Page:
How’s That Closure Going?

I wrote about needing closure not long ago.

So, how’s that closure going?

I did indeed take down all the pictures of my daughter. In fact, I only had one picture of my mother in the house, and have taken that down as well. It has helped tremendously. Not a cure for my unresolved grief, but there aren’t the constant reminders of pain. I placed them in a box in a basement closet. Certainly, I would attempt to rescue them in case of a fire. I guess I have literally and figuratively “compartmentalized” my  adoption experience.

I also decided that since adoption feels so much like experiencing a family death, I needed a place to mourn, like a grave site. I chose a place far back on our property near the lake. It is a peaceful clearing, but one that I have to go out of my way to reach. Again, I don’t want the unsolicited reminders. I created a “headstone” through an Amazon provider with the name I was going to give my daughter; Augusta Isabella. For those really tough days, I sit by her stone and talk to her.

I’ve come to realize over the last 8 months, without any communication with my daughter, that the baby I once held is not the young adult starting her own life. The baby I carried, placed so many hopes and dreams upon, and briefly cradled, would have been a vastly different person with different experiences than who she is in reality. I would have instilled a different set of morals. She would have experienced a different culture, faith, and social/political atmospheres. So in a sense, the child I birthed has indeed passed away.  I was never given validation to mourn the loss of that child. No family member sent a card of condolence. No memorial service was held. She was the dark secret that everyone knew about, but didn’t dare speak. I am taking this time for me now. I am allowing myself to mourn her loss. I am giving myself validation for being a perfectly normal mother who has felt the void in her heart for 17 years. I look back now and realize the perversion that my younger self was put through.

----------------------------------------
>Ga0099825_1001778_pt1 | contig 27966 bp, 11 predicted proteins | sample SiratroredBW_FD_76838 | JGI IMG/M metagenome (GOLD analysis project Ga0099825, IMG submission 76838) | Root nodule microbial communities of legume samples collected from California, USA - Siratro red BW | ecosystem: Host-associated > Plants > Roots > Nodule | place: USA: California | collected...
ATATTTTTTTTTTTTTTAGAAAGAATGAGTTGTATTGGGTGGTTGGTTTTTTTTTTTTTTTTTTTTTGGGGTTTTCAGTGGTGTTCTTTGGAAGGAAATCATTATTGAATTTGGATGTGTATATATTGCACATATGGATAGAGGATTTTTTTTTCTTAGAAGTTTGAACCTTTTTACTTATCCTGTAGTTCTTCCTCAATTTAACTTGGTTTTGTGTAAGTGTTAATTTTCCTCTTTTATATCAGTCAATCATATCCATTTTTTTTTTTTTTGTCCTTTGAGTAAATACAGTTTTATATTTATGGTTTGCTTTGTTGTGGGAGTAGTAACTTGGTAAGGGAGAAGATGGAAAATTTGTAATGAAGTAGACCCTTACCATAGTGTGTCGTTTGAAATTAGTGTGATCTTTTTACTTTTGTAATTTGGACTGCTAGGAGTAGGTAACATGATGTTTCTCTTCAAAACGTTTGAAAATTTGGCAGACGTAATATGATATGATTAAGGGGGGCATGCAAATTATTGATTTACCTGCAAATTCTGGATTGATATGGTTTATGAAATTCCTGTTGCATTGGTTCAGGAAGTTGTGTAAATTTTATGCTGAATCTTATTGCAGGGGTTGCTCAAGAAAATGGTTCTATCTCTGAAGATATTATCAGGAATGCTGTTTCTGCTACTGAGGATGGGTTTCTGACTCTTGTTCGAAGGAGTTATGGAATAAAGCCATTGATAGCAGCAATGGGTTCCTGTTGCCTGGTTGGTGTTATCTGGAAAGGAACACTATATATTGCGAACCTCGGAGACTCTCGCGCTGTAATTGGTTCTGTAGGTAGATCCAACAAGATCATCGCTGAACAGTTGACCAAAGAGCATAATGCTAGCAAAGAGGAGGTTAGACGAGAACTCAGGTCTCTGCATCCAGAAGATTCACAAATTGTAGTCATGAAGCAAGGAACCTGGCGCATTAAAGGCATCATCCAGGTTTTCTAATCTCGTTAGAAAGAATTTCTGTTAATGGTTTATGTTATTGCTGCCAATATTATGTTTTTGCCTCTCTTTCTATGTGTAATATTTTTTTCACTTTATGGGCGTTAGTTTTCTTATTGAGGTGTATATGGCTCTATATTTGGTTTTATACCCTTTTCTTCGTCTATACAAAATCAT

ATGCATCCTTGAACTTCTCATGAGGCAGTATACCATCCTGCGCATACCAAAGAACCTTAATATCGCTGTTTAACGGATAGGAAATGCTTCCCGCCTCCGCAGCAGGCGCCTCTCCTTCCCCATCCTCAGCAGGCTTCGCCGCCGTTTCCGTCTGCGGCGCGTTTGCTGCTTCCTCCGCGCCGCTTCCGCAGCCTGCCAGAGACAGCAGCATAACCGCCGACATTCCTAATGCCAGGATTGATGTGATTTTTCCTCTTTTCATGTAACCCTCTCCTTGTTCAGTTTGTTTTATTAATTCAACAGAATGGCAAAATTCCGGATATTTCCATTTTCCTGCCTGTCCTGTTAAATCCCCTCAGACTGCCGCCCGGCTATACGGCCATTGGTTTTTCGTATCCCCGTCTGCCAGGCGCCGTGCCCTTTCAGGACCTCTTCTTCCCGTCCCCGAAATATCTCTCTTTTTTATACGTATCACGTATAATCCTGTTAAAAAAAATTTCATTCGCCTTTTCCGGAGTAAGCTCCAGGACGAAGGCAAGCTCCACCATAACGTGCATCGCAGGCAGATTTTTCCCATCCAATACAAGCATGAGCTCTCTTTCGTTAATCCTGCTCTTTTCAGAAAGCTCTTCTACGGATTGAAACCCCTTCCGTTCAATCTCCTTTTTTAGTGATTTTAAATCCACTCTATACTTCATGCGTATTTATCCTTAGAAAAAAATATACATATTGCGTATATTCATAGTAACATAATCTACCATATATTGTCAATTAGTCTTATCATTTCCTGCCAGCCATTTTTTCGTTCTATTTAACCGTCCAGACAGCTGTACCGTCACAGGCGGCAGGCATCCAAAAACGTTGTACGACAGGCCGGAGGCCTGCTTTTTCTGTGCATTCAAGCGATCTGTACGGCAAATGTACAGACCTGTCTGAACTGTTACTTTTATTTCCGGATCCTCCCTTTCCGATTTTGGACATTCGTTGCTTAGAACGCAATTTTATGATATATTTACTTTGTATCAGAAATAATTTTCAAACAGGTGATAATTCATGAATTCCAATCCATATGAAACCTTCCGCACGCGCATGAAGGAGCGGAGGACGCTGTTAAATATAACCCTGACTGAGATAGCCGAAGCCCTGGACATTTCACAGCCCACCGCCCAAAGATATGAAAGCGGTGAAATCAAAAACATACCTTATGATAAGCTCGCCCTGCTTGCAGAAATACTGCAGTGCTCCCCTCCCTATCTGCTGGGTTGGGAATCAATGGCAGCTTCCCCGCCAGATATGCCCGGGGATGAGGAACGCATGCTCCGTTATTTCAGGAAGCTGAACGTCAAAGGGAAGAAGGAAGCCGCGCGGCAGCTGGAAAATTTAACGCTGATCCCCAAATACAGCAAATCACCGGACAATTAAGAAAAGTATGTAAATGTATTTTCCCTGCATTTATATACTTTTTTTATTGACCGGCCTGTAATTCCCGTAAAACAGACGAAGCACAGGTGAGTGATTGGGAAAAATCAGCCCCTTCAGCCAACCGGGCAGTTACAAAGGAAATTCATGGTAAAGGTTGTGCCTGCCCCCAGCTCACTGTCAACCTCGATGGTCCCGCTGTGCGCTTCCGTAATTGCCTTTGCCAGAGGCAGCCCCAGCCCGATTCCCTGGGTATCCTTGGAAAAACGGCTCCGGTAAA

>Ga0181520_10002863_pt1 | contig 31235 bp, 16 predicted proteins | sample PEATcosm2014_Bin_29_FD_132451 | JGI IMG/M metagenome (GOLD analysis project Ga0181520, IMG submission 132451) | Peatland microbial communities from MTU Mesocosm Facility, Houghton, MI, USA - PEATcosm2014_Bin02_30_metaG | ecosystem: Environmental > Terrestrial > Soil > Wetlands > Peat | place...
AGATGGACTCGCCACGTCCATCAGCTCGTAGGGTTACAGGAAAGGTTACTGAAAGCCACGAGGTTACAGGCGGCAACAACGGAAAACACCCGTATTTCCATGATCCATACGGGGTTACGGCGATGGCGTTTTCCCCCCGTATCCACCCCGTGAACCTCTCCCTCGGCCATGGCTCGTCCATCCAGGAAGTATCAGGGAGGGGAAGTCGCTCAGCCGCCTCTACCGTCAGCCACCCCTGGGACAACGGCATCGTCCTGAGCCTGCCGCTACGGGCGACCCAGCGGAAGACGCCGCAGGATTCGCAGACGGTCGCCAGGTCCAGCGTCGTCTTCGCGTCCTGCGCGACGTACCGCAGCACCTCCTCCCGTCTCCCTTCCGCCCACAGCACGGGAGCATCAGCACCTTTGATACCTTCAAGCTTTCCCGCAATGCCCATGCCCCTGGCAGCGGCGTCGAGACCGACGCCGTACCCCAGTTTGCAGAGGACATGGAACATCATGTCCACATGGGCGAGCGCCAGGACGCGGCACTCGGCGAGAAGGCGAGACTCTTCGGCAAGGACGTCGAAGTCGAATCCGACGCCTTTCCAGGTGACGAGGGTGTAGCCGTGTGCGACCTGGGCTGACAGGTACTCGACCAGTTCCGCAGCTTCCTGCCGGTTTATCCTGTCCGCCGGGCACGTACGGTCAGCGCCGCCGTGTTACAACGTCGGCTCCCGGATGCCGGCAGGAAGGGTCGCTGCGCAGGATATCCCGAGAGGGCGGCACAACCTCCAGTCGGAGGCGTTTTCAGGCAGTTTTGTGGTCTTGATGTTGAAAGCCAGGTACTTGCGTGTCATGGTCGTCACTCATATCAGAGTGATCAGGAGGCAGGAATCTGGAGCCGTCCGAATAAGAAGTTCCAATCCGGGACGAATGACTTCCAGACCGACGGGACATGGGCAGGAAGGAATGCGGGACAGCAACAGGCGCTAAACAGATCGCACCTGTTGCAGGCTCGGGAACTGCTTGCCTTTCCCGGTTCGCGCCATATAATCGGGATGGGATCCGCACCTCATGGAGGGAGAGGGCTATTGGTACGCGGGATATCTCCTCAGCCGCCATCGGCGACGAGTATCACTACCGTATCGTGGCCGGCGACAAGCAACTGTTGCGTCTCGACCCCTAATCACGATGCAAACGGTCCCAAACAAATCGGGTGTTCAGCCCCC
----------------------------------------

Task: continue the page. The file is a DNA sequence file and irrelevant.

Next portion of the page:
I could never make sense as to why I couldn’t just “move on.” What was wrong with me? Why did I obsess over the pain of losing a child? Nothing at all was wrong with me.